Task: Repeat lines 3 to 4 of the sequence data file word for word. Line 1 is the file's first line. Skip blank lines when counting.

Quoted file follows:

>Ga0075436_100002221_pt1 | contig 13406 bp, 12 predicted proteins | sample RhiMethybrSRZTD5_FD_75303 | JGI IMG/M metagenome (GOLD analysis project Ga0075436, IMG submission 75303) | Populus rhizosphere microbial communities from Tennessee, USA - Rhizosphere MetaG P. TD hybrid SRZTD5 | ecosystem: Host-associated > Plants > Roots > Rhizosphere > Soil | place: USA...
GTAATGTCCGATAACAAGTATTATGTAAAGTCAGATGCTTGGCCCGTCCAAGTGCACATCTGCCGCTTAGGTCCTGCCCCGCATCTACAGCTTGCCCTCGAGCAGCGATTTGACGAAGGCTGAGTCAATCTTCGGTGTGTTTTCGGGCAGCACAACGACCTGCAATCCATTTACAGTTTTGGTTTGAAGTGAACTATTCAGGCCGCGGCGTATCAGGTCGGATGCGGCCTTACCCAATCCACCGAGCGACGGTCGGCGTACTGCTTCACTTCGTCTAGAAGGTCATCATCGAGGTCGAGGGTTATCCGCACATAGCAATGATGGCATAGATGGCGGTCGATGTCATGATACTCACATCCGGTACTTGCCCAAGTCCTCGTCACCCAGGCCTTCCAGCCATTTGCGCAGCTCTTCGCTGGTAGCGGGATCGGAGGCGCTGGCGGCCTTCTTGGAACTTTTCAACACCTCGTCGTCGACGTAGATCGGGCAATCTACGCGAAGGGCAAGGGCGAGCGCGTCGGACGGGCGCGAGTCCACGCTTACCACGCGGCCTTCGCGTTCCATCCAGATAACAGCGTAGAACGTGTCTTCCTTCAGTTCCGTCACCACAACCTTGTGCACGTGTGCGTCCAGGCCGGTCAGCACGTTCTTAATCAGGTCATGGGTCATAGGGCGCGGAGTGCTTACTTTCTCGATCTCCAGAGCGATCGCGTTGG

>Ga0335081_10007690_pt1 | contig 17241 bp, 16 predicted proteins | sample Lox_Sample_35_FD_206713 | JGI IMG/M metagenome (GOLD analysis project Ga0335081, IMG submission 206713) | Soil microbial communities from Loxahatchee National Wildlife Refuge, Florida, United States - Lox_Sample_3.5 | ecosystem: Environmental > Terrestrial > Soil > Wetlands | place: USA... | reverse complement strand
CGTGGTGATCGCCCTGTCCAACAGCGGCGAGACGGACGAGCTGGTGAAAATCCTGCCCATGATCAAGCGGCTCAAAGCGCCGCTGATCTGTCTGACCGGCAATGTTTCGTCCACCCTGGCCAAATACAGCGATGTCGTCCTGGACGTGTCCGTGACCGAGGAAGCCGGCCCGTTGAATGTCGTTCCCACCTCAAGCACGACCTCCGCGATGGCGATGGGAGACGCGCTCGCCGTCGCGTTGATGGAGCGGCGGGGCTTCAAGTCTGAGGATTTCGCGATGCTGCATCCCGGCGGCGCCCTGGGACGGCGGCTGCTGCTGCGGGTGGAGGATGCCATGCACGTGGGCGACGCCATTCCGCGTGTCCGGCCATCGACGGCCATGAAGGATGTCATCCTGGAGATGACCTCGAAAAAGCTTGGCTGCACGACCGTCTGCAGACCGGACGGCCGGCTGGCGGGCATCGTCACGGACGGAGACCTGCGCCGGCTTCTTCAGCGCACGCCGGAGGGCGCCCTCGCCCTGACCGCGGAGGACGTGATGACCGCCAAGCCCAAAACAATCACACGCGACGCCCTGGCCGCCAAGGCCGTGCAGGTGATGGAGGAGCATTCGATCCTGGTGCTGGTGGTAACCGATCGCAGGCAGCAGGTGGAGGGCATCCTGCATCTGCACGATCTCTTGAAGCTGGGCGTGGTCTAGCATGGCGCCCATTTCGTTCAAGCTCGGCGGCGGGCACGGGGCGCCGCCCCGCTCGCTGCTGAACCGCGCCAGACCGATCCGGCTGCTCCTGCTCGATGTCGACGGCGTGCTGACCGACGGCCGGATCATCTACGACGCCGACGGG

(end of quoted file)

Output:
>Ga0335081_10007690_pt1 | contig 17241 bp, 16 predicted proteins | sample Lox_Sample_35_FD_206713 | JGI IMG/M metagenome (GOLD analysis project Ga0335081, IMG submission 206713) | Soil microbial communities from Loxahatchee National Wildlife Refuge, Florida, United States - Lox_Sample_3.5 | ecosystem: Environmental > Terrestrial > Soil > Wetlands | place: USA... | reverse complement strand
CGTGGTGATCGCCCTGTCCAACAGCGGCGAGACGGACGAGCTGGTGAAAATCCTGCCCATGATCAAGCGGCTCAAAGCGCCGCTGATCTGTCTGACCGGCAATGTTTCGTCCACCCTGGCCAAATACAGCGATGTCGTCCTGGACGTGTCCGTGACCGAGGAAGCCGGCCCGTTGAATGTCGTTCCCACCTCAAGCACGACCTCCGCGATGGCGATGGGAGACGCGCTCGCCGTCGCGTTGATGGAGCGGCGGGGCTTCAAGTCTGAGGATTTCGCGATGCTGCATCCCGGCGGCGCCCTGGGACGGCGGCTGCTGCTGCGGGTGGAGGATGCCATGCACGTGGGCGACGCCATTCCGCGTGTCCGGCCATCGACGGCCATGAAGGATGTCATCCTGGAGATGACCTCGAAAAAGCTTGGCTGCACGACCGTCTGCAGACCGGACGGCCGGCTGGCGGGCATCGTCACGGACGGAGACCTGCGCCGGCTTCTTCAGCGCACGCCGGAGGGCGCCCTCGCCCTGACCGCGGAGGACGTGATGACCGCCAAGCCCAAAACAATCACACGCGACGCCCTGGCCGCCAAGGCCGTGCAGGTGATGGAGGAGCATTCGATCCTGGTGCTGGTGGTAACCGATCGCAGGCAGCAGGTGGAGGGCATCCTGCATCTGCACGATCTCTTGAAGCTGGGCGTGGTCTAGCATGGCGCCCATTTCGTTCAAGCTCGGCGGCGGGCACGGGGCGCCGCCCCGCTCGCTGCTGAACCGCGCCAGACCGATCCGGCTGCTCCTGCTCGATGTCGACGGCGTGCTGACCGACGGCCGGATCATCTACGACGCCGACGGG